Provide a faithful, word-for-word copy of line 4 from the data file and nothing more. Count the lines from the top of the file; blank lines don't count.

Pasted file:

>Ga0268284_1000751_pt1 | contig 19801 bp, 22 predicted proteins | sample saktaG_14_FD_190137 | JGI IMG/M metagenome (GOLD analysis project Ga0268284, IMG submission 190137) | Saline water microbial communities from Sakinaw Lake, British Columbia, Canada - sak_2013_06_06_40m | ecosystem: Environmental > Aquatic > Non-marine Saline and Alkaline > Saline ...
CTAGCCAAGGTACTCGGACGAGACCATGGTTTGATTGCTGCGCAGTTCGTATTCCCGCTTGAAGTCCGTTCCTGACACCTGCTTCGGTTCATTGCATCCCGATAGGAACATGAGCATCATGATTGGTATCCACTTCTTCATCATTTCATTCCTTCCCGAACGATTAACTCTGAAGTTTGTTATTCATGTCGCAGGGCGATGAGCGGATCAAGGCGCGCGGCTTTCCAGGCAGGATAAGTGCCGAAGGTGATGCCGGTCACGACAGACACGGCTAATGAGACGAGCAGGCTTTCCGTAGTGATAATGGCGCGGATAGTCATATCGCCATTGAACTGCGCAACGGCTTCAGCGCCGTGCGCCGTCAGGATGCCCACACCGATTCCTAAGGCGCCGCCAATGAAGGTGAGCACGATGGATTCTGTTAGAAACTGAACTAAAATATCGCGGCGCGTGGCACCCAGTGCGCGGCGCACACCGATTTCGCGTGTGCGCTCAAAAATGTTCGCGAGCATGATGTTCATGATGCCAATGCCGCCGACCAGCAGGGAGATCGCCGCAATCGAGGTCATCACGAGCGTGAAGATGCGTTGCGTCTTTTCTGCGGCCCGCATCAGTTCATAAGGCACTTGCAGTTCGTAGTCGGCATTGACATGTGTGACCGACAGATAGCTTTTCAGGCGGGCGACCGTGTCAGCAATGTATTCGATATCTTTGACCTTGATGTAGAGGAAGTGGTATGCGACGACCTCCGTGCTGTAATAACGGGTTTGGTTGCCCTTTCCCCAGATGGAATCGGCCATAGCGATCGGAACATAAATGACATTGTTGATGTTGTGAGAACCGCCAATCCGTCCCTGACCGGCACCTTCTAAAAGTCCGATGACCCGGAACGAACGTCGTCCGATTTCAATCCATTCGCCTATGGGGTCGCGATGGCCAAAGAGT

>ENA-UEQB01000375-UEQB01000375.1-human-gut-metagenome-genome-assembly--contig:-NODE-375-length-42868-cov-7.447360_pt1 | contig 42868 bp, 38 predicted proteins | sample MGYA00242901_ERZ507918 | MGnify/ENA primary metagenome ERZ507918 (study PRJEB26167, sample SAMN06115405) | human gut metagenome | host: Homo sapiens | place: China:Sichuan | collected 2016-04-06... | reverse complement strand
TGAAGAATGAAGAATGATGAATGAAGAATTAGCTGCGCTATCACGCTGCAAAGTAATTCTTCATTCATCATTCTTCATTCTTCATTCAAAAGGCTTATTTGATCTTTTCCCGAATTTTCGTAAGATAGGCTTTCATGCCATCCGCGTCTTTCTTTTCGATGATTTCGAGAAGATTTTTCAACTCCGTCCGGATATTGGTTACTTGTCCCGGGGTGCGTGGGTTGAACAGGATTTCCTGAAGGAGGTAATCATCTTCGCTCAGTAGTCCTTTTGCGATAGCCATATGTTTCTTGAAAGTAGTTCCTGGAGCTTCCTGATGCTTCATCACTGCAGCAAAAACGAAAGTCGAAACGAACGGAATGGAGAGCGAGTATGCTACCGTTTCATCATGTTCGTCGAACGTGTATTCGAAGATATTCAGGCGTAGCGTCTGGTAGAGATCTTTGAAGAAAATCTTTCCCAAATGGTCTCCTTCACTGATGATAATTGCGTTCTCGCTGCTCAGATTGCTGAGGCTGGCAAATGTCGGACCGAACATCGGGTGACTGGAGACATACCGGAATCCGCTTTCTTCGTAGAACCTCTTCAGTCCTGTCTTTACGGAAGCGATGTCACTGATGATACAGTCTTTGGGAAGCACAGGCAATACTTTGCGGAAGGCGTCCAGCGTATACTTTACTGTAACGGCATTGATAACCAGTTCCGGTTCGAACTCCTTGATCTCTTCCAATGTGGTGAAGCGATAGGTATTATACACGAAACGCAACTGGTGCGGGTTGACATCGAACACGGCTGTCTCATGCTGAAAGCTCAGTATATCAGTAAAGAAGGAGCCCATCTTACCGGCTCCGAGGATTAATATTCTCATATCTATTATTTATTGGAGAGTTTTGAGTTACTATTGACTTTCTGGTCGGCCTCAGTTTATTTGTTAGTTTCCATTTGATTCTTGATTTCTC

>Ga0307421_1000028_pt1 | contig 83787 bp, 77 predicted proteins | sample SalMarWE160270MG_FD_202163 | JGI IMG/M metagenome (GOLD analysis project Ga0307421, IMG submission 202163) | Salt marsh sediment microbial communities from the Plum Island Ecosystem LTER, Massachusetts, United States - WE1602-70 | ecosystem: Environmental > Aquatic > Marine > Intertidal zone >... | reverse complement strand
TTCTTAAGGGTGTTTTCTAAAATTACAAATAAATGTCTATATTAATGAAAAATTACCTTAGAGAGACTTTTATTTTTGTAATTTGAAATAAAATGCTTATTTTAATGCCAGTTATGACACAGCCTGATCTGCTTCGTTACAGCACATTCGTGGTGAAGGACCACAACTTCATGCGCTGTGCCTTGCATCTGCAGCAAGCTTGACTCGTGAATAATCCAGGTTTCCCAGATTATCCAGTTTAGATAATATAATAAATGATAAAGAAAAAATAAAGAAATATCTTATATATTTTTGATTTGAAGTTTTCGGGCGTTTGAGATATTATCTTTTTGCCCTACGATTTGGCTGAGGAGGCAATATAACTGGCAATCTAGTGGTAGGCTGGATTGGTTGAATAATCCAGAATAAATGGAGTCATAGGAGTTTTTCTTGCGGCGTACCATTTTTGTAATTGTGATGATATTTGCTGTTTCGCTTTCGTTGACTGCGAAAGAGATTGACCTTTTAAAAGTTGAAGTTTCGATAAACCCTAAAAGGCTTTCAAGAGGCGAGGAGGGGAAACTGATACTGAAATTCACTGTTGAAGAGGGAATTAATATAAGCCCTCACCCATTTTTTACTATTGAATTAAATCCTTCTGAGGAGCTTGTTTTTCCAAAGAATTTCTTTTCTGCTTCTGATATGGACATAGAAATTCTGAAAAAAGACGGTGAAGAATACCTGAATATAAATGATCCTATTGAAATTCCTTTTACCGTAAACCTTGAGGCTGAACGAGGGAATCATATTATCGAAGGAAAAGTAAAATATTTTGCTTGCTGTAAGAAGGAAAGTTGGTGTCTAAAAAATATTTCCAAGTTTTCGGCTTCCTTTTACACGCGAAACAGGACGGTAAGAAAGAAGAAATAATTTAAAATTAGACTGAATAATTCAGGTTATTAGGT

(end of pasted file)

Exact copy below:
TGAAGAATGAAGAATGATGAATGAAGAATTAGCTGCGCTATCACGCTGCAAAGTAATTCTTCATTCATCATTCTTCATTCTTCATTCAAAAGGCTTATTTGATCTTTTCCCGAATTTTCGTAAGATAGGCTTTCATGCCATCCGCGTCTTTCTTTTCGATGATTTCGAGAAGATTTTTCAACTCCGTCCGGATATTGGTTACTTGTCCCGGGGTGCGTGGGTTGAACAGGATTTCCTGAAGGAGGTAATCATCTTCGCTCAGTAGTCCTTTTGCGATAGCCATATGTTTCTTGAAAGTAGTTCCTGGAGCTTCCTGATGCTTCATCACTGCAGCAAAAACGAAAGTCGAAACGAACGGAATGGAGAGCGAGTATGCTACCGTTTCATCATGTTCGTCGAACGTGTATTCGAAGATATTCAGGCGTAGCGTCTGGTAGAGATCTTTGAAGAAAATCTTTCCCAAATGGTCTCCTTCACTGATGATAATTGCGTTCTCGCTGCTCAGATTGCTGAGGCTGGCAAATGTCGGACCGAACATCGGGTGACTGGAGACATACCGGAATCCGCTTTCTTCGTAGAACCTCTTCAGTCCTGTCTTTACGGAAGCGATGTCACTGATGATACAGTCTTTGGGAAGCACAGGCAATACTTTGCGGAAGGCGTCCAGCGTATACTTTACTGTAACGGCATTGATAACCAGTTCCGGTTCGAACTCCTTGATCTCTTCCAATGTGGTGAAGCGATAGGTATTATACACGAAACGCAACTGGTGCGGGTTGACATCGAACACGGCTGTCTCATGCTGAAAGCTCAGTATATCAGTAAAGAAGGAGCCCATCTTACCGGCTCCGAGGATTAATATTCTCATATCTATTATTTATTGGAGAGTTTTGAGTTACTATTGACTTTCTGGTCGGCCTCAGTTTATTTGTTAGTTTCCATTTGATTCTTGATTTCTC